Emergent delivery


  • There are 4 million deliveries per year in the US with the highest pregnancy rates seen in 25-29 year old females[1]

Stages of Labor

  • 1st stage of labor - Passage of cervical mucus plug to full cervical dilation and effacement
    • ~8 hours in nulliparous and ~5 hours in multiparous
  • 2nd stage of labor - Full cervical dilation to delivery of infant
  • 3rd stage of labor - Placental delivery
  • 4th stage of labor - 1st hour after placental delivery

6 Cardinal Movements of Fetal Descent[2]

  1. Engagement
  2. Flexion
  3. Descent
  4. Internal rotation
  5. Extension
  6. External rotation

Clinical Features

Differential Diagnosis

Emergent delivery and related complications


Cervical Dilatation

  • 0 cm (closed/fingertip) to 10 cm (complete/fully dilated)


  • Assessment of the cervical length
  • Percentage of normal 3-4 cm long cervix
    • 4cm cervix = 0%
    • 0cm (thin) cervix = 100%

Station (-5 to +5)

Distance of the presenting body relative to the maternal ischial spines

  • -3 = beginning of second stage of labor
  • 0 = in line with the plane of the maternal ischial spines
  • +3 = impending delivery
  • +4 to +5 = crowning



  • Position patient in the dorsal lithotomy position[3]
  • Put on personal protective equipment
  • Prepare suction, airway equipment, and warmer for infant
  • Place OB and NICU consults

Emergent Delivery Instructions (2nd Stage)

Perineal inspection

  • Infants head bulges the perineum
  • Gentle digital stretching may prevent tears and lacerations
  • Support the perineum with a sterile towel and place the other hand over the occiput to promote fetal head extension

Slowly deliver the head

  • Check for nuchal cord, if present reduce the cord around neck or clamp and cut

Deliver anterior shoulder

  • Position hands on either side of the head and exert a gentle downward force[4]

Deliver posterior shoulder

  • Maintain position of hands and apply a small amount of upward traction

Delivery of the body

  • Controlled expulsion helps to prevent perineal lacerations

After delivery of infant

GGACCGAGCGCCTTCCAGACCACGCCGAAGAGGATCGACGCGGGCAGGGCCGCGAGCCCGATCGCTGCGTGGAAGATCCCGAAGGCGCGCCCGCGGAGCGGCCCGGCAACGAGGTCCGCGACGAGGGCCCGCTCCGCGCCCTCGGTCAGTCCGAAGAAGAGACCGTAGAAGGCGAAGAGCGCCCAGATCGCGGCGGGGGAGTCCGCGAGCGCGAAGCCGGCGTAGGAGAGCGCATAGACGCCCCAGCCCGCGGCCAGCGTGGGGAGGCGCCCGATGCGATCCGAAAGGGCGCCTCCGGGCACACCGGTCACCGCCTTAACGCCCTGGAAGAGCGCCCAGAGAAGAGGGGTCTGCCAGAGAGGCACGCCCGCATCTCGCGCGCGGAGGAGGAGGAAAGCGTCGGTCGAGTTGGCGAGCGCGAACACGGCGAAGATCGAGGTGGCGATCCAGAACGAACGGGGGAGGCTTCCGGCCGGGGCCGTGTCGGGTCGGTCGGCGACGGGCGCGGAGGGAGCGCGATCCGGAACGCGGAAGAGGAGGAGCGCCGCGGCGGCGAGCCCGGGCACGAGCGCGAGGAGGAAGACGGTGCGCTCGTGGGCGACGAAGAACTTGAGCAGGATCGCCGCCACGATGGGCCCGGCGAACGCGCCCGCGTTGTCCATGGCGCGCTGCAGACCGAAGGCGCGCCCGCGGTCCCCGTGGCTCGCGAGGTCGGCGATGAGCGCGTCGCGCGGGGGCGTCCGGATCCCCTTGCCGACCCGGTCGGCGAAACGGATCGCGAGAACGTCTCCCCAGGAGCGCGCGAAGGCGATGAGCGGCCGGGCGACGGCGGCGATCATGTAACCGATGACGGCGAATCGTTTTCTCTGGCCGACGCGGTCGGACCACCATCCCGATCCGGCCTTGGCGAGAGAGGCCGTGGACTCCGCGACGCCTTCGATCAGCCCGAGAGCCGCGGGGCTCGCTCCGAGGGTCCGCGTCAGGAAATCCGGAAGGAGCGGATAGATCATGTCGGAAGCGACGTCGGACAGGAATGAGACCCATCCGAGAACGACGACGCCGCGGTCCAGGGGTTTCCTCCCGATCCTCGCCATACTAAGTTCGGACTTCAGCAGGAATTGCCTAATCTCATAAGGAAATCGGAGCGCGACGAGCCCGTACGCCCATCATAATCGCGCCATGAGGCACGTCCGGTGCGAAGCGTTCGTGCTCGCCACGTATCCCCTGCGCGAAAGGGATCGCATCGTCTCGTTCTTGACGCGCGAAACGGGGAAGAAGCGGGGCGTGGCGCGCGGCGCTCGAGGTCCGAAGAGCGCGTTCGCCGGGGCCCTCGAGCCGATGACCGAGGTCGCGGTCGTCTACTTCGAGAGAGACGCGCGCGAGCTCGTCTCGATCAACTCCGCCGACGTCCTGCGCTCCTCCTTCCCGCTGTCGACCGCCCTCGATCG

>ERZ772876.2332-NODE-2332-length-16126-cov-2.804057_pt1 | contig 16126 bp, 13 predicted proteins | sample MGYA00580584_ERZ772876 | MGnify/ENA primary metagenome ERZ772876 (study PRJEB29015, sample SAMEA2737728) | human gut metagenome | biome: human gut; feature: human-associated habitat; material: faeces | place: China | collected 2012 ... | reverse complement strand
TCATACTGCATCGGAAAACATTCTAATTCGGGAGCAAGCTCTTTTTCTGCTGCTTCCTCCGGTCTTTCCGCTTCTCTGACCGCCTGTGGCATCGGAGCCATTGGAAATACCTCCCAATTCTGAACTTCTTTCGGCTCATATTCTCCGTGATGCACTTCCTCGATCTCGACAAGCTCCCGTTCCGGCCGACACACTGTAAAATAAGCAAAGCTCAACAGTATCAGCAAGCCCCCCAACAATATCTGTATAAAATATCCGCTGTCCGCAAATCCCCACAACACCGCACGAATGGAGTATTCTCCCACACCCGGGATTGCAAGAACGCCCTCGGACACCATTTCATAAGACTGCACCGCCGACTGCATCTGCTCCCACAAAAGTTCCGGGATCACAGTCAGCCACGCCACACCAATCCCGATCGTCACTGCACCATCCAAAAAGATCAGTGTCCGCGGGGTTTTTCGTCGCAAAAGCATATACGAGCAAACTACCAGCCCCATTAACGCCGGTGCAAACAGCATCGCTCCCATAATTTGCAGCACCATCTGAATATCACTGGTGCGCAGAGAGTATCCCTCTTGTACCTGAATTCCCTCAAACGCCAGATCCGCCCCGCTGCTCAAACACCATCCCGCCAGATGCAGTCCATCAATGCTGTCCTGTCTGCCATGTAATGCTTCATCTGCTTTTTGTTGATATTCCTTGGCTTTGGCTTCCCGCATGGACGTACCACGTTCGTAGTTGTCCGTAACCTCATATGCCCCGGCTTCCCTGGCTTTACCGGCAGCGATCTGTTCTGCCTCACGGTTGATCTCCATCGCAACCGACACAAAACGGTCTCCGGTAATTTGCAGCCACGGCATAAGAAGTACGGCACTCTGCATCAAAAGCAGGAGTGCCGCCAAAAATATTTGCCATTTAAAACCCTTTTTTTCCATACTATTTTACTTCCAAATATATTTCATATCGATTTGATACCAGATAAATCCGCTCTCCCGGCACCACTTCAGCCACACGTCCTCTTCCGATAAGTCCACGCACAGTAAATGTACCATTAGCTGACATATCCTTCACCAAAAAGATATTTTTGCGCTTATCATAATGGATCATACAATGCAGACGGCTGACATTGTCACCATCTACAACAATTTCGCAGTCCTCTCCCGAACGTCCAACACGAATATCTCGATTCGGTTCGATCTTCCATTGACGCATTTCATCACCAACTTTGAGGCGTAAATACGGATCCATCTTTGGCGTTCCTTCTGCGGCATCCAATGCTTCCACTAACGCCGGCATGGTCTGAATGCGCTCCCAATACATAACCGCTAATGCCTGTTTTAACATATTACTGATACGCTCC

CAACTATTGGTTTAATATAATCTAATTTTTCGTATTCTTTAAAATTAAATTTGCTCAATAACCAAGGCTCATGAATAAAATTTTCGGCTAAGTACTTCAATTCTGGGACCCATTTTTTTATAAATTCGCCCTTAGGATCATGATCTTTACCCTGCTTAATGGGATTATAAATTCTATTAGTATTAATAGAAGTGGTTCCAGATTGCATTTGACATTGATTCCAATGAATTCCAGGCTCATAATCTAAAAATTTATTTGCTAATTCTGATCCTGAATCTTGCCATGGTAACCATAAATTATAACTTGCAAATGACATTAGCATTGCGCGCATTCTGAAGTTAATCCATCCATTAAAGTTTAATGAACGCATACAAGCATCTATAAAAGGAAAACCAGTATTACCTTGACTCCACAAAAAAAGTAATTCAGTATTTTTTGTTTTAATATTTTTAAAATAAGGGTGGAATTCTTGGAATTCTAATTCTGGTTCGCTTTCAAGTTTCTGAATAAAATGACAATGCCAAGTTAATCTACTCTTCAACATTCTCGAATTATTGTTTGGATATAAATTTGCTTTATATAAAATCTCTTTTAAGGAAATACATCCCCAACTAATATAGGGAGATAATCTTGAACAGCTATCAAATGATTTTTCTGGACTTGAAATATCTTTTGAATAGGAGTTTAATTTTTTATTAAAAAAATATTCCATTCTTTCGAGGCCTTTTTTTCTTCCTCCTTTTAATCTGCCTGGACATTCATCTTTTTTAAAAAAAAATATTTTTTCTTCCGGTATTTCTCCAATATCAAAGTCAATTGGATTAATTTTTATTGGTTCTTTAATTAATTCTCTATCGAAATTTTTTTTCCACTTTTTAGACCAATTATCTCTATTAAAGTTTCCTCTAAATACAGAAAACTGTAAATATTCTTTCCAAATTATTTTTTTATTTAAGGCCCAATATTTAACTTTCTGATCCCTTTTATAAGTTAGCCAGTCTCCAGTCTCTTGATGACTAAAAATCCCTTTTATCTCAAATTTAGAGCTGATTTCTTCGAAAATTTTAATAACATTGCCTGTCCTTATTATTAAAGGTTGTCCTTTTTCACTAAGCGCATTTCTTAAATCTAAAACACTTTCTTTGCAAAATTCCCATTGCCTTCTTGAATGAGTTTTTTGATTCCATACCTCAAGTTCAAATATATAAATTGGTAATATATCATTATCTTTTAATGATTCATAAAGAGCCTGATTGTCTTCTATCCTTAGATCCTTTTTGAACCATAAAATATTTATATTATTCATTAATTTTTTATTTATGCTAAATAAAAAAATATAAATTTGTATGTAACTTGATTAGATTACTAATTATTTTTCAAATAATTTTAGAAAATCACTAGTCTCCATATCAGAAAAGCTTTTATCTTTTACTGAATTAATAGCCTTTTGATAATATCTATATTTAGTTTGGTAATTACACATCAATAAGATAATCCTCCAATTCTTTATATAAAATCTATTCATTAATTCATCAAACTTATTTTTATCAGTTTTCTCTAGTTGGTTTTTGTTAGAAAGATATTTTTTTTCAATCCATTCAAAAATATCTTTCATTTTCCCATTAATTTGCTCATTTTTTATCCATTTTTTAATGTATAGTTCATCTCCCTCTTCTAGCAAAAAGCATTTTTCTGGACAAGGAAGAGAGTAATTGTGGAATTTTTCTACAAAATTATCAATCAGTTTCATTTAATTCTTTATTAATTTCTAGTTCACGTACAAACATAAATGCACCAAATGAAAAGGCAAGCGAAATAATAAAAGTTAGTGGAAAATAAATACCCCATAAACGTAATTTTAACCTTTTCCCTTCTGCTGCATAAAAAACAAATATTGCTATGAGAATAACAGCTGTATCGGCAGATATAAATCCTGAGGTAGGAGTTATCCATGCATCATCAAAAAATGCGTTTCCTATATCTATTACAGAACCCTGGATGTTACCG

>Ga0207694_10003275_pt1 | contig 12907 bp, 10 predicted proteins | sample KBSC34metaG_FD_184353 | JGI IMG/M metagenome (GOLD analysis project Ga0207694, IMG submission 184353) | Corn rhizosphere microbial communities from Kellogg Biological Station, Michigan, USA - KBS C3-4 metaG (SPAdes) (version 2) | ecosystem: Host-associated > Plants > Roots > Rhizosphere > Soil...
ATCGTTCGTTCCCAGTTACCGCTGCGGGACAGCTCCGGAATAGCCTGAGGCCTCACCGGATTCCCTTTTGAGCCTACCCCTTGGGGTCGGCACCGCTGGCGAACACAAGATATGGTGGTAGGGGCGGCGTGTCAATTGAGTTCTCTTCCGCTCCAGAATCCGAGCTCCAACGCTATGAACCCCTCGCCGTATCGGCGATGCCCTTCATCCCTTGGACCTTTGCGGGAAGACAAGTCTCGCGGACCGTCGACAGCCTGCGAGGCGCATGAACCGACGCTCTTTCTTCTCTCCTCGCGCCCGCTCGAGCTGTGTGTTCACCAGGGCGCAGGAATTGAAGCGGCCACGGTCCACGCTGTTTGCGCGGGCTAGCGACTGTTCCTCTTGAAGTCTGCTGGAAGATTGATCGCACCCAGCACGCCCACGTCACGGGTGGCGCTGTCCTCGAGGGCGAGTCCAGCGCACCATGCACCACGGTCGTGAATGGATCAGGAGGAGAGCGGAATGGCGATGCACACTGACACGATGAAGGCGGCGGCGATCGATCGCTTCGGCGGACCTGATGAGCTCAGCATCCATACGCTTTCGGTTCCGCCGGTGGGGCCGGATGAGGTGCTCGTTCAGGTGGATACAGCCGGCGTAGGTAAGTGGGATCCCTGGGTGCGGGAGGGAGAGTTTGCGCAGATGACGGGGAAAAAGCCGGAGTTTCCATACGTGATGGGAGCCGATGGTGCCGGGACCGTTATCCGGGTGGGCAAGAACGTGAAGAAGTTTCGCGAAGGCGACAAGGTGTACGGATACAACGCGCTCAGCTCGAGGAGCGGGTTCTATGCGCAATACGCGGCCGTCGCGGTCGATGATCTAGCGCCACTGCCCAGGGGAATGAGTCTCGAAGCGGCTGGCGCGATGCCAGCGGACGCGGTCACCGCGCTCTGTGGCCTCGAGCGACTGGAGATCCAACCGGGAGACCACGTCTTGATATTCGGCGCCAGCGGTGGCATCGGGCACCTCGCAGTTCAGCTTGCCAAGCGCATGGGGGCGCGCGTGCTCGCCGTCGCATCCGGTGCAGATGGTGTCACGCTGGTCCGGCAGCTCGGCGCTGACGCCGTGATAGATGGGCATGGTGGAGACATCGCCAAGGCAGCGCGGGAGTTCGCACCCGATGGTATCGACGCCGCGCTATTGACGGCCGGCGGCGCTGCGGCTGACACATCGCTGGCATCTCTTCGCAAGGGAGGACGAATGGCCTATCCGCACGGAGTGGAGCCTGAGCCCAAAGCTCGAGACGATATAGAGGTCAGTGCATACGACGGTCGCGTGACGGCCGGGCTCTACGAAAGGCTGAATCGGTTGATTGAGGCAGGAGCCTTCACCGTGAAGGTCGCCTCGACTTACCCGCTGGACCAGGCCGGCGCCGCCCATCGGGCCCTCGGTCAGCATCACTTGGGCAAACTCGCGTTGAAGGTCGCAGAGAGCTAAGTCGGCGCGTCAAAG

• Hold the infant securely
  • Position in a manner that facilitates the flow of blood from the placenta to the infant
  • Stimulate and dry the infant
  • Clamp then cut the umbilical cord 6-8 cm distal to insertion at umbilicus with sterile scissors
  • Place infant in a warm incubator
  • Check APGAR scores at 1, 5, and 10 minutes after delivery
  • See newborn resuscitation for complications

Emergent Delivery Instructions (3nd Stage)

  • Placental delivery
  • Maintain suprapubic fundal pressure, provide gentle cord traction and allow spontaneous placental separation
  • Placenta usually delivers within 10-30 minutes
    • Avoid excessive cord traction to prevent uterine inversion
    • Signs of placental separation: cord lengthens, sudden gush of blood, and uterine fundus moves cephalad in abdomen
    • Inspect for missing placental segments
  • Start oxytocin 20U-40U in 1L NS at 200-500 mL/hr or give oxytocin 10U IM in a patient without IV access
    • Administering oxytocin prevents 40% of PPH

Emergent Delivery Instructions (4th Stage)

  • 1st hour after placental delivery
  • Palpate abdomen and check for the achievement of uterine firmness and contraction
  • Period of time with highest risk for postpartum hemorrhage (>500 mL blood)


  • Admit


Postpartum Emergencies

See Also


  1. Cunningham, F., Leveno, K., Bloom, S., Spong, C., Dashe, J. Williams Obstetrics, 24th Ed. McGraw-Hill Education, 2014. Chapter 47.
  2. Tintinalli, Judith E., J. Stephan Stapczynski, O. John Ma, David M. Cline, Rita K. Cydulka, Garth D. Meckler, The American College of Emergency Physicians. Tintinalli's Emergency Medicine: A Comprehensive Study Guide, 7th Ed. The McGraw-Hill Companies, Inc. 2011. Chapters 103-105.
  3. Marx, John MD, Hockberger, R. MD, Walls, R. MD. Rosen’s Emergency Medicine-Concepts and Clinical Practice 8th Ed. Elsevier, 2013. Chapters 34, 37, 178, 179.
  4. Del Portal DA et al. Emergency department management of shoulder dystocia. J Emerg Med. 2014 Mar;46(3):378-82.